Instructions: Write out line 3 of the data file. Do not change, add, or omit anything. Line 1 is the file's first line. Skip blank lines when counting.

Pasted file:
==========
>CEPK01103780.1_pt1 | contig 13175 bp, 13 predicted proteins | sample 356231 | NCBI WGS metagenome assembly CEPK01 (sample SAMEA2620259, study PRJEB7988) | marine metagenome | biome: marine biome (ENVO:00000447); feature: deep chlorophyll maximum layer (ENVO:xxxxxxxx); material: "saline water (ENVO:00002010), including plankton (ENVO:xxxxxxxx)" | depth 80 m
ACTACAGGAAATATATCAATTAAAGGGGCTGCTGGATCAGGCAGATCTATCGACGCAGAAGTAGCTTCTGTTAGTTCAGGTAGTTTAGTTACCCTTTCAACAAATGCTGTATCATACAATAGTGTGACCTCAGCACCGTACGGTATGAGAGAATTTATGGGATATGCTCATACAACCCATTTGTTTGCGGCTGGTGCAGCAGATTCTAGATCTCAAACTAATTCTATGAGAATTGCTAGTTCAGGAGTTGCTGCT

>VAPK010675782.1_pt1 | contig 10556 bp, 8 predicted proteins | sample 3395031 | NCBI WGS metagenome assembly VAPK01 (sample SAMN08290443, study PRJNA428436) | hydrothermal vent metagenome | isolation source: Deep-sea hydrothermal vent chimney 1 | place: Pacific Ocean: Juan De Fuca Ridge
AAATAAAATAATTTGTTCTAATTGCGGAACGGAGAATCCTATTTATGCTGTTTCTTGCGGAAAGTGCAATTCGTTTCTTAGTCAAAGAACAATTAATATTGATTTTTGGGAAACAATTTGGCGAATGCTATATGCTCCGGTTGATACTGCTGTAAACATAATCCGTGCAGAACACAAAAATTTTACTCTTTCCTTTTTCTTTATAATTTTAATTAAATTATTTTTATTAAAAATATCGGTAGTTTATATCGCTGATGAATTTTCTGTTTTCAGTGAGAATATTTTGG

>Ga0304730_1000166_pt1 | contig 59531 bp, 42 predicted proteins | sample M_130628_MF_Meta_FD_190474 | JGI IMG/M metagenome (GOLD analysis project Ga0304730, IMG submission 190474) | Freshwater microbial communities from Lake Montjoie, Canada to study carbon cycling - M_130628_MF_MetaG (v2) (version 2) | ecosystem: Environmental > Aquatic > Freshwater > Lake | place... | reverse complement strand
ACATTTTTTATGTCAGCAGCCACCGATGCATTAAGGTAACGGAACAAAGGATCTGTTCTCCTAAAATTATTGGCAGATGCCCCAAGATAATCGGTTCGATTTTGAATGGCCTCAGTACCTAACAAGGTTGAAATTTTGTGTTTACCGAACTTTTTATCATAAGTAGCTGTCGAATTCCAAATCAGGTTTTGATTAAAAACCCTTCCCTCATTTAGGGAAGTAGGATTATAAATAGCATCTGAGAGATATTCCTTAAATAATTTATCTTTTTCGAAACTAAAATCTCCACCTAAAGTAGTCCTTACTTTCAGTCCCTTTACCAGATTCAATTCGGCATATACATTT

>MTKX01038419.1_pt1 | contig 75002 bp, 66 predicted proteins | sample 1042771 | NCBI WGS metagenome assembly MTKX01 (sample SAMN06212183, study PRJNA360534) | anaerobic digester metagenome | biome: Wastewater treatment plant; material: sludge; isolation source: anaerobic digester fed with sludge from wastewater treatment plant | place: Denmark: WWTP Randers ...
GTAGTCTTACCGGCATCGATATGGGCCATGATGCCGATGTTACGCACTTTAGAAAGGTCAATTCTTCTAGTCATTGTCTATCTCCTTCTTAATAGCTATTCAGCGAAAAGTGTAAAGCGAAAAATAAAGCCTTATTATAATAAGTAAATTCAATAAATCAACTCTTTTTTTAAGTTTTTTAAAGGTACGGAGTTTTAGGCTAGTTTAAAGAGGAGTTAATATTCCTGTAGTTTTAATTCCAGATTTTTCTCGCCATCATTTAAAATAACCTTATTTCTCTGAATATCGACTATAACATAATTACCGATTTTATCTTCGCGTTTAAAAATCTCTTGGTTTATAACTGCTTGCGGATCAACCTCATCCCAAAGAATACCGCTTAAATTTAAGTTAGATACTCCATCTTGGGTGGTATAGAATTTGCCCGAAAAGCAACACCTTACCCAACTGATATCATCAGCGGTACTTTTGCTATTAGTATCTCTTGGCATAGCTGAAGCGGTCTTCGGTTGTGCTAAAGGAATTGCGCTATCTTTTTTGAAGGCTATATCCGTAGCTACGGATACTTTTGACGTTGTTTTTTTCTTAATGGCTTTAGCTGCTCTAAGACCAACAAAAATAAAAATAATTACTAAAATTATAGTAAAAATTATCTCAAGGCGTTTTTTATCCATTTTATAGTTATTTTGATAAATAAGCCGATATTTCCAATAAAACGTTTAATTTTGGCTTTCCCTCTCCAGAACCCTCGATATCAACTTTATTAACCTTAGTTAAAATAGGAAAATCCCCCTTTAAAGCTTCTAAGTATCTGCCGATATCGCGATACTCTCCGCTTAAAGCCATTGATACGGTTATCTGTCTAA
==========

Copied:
>VAPK010675782.1_pt1 | contig 10556 bp, 8 predicted proteins | sample 3395031 | NCBI WGS metagenome assembly VAPK01 (sample SAMN08290443, study PRJNA428436) | hydrothermal vent metagenome | isolation source: Deep-sea hydrothermal vent chimney 1 | place: Pacific Ocean: Juan De Fuca Ridge